Monroe Doctrine

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History
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The Monroe Doctrine is probably one of most long-living political documents in history of world international politics. For more that 150 years it was the core of U.S. Foreign policy and analysts believe that is still has serious influence of international policies of the U.S…

Introduction

The main idea of Monroe's message was the following: until European powers doest not interfere with the U.S. interests in Western Hemisphere, the United States would not interfere with European spheres of interest in Eastern Hemisphere. In a nut shell the Doctrine stated that, "The United States would not interfere in European wars or internal affairs, and expected Europe to stay out of American affairs." (Monroe Doctrine, 1823).
Authors of the Doctrine emphasized that the document must be viewed as anti-colonialist proclamation intended to prevent further colonization of South and Latin American countries by European states, such as Spain, France and Russian Empire. In its turn, the U.S. planned to maintain neutral position in any clash taking place in Europe or European colonies in Eastern Hemisphere. Consequently, any military conflict taking place between a European country and its former colony in Americas would be viewed as action hostile toward the U.S.: "But with the Governments who have declared their independence and maintain it, and whose independence we have acknowledged, we could not view any interposition for the purpose of oppressing them, or controlling by any European power in any other light than as the manifestation of an unfriendly disposition toward the United States" (Monroe Doctrine, 1823).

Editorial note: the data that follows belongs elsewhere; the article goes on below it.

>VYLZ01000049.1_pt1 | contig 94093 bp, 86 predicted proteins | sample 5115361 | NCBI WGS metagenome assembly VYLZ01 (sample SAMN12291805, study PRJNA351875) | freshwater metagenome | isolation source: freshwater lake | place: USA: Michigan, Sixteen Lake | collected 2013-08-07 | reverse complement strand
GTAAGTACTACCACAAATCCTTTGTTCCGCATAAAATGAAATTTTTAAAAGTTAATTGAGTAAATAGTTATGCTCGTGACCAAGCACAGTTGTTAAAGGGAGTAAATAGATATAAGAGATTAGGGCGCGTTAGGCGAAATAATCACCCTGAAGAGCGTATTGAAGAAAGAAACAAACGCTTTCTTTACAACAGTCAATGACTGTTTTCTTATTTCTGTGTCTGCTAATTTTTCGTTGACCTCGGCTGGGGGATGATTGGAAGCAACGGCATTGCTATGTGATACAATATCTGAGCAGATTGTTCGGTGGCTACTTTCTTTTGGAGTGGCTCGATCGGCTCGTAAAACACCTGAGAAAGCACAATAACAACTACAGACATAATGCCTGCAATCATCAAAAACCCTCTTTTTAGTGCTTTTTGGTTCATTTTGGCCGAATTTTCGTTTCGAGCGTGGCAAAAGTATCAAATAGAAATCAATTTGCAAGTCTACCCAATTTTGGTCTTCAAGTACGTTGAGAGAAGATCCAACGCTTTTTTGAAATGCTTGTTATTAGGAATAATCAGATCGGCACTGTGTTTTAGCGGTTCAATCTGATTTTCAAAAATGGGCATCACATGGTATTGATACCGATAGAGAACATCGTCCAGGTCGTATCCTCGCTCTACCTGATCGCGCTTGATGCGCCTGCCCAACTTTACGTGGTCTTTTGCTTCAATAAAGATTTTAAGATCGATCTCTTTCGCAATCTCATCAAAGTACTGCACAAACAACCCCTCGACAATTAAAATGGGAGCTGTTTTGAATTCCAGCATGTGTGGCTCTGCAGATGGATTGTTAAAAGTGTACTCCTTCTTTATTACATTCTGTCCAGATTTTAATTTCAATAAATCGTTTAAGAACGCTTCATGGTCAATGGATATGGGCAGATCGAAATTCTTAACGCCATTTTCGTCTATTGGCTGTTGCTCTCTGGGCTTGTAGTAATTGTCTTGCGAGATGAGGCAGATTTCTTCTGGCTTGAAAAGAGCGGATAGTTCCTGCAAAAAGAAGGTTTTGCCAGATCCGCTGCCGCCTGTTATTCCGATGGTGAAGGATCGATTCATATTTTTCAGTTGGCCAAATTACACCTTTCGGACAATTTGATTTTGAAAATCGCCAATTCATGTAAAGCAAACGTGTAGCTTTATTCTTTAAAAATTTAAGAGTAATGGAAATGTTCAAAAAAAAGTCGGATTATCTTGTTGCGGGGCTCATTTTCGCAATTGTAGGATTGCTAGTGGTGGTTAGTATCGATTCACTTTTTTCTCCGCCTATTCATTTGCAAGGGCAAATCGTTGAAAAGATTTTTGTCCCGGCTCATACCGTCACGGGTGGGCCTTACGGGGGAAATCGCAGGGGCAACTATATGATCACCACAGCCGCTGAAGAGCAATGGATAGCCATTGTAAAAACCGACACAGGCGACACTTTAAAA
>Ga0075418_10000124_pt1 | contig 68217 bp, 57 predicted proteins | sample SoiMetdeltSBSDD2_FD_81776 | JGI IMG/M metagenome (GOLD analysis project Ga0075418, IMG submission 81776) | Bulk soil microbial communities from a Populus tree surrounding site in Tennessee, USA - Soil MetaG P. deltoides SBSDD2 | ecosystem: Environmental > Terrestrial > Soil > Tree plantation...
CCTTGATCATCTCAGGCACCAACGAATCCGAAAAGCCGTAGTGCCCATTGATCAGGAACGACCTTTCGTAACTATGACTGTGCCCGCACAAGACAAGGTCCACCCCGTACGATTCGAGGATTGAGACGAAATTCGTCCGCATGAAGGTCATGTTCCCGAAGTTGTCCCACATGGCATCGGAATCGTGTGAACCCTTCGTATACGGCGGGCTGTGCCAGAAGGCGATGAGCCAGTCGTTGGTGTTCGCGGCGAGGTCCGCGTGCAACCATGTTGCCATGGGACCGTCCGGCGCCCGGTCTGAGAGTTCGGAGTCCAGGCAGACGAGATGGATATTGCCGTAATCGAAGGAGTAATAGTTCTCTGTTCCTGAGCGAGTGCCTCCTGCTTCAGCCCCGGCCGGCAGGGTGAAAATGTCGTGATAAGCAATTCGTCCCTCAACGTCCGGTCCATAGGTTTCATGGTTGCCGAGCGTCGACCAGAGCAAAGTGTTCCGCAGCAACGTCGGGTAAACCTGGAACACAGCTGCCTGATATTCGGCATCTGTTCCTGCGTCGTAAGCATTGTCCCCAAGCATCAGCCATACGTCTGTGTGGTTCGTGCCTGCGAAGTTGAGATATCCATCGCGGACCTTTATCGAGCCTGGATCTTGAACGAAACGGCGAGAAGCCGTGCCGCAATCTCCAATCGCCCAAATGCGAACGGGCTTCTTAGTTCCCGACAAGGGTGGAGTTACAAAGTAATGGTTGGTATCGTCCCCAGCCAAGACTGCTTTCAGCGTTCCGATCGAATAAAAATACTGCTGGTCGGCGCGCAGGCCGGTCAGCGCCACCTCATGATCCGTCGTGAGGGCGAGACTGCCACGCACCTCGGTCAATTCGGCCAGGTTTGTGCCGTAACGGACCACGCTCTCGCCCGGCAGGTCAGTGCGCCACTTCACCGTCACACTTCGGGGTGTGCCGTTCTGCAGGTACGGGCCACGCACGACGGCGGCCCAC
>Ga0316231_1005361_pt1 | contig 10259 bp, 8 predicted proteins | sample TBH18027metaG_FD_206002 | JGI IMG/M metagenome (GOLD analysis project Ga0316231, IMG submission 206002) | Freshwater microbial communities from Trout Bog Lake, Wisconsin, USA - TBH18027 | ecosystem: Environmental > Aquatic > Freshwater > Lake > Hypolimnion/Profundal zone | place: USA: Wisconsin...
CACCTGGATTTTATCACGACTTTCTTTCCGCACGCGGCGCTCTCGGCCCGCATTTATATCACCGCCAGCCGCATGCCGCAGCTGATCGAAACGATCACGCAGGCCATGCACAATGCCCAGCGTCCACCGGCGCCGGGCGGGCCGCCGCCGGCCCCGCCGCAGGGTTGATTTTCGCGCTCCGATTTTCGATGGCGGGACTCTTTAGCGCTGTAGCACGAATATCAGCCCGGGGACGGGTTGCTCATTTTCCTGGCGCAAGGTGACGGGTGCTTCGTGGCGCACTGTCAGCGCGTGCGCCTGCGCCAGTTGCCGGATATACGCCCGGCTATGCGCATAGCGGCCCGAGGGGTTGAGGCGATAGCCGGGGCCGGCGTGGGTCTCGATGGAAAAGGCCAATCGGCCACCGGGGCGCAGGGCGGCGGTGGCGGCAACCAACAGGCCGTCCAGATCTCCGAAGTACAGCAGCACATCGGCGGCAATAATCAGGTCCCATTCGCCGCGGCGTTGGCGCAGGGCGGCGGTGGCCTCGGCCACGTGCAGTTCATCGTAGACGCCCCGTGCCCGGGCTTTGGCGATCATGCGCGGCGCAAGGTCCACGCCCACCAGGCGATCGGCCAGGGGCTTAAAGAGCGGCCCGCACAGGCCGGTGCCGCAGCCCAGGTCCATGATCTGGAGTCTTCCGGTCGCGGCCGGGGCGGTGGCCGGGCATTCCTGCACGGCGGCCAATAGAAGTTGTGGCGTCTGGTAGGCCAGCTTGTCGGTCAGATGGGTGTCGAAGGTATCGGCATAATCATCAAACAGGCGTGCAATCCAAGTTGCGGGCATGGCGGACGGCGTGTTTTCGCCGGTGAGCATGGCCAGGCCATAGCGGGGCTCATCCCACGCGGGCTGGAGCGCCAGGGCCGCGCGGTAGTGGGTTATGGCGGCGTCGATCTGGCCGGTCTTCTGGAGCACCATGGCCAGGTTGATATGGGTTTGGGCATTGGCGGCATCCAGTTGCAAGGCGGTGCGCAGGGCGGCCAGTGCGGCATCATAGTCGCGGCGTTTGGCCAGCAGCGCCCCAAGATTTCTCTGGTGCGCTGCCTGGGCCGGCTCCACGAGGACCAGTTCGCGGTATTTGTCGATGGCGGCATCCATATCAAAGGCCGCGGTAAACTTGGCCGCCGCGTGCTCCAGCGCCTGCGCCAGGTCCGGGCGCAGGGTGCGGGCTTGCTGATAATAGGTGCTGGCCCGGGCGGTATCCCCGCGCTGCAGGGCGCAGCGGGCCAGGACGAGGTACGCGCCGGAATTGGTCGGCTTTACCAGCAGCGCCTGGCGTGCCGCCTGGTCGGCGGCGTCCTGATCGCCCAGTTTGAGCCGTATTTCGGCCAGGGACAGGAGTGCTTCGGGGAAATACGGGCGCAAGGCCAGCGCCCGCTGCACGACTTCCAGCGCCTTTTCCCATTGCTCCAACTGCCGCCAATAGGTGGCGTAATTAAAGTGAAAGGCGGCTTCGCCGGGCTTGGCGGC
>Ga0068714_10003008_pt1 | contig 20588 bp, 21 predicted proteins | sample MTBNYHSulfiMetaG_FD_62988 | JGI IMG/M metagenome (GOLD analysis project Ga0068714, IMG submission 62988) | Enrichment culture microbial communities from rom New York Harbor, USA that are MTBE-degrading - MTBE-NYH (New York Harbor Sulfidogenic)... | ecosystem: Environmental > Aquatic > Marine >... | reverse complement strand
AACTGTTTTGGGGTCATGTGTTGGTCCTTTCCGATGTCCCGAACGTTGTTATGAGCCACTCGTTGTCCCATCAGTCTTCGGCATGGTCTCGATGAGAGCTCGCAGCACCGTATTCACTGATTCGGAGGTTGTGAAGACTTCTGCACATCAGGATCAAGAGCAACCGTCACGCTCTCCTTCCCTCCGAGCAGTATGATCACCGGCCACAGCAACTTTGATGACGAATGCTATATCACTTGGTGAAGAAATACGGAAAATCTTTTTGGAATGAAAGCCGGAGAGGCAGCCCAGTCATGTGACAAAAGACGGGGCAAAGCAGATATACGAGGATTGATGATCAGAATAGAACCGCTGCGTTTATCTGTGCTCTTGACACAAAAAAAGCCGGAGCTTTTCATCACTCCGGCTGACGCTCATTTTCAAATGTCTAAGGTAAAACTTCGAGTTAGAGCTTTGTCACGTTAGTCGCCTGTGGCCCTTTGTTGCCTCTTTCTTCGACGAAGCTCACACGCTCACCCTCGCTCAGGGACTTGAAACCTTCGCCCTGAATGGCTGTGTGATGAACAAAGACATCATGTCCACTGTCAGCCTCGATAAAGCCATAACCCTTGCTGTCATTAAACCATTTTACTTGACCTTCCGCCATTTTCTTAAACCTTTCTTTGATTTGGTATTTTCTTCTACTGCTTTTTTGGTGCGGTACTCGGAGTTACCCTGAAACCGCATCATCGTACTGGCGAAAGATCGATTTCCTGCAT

Apparently, the Doctrine was an adequate response to the political situation in Wester ...
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Monroe Doctrine
The main idea of Monroe's message was the following: until European powers doest not interfere with the U.S. interests in Western Hemisphere, the United States would not interfere with European spheres of interest in Eastern Hemisphere. In a nut shell the Doctrine stated that, "The United States would not interfere in European wars or internal affairs, and expected Europe to stay out of American…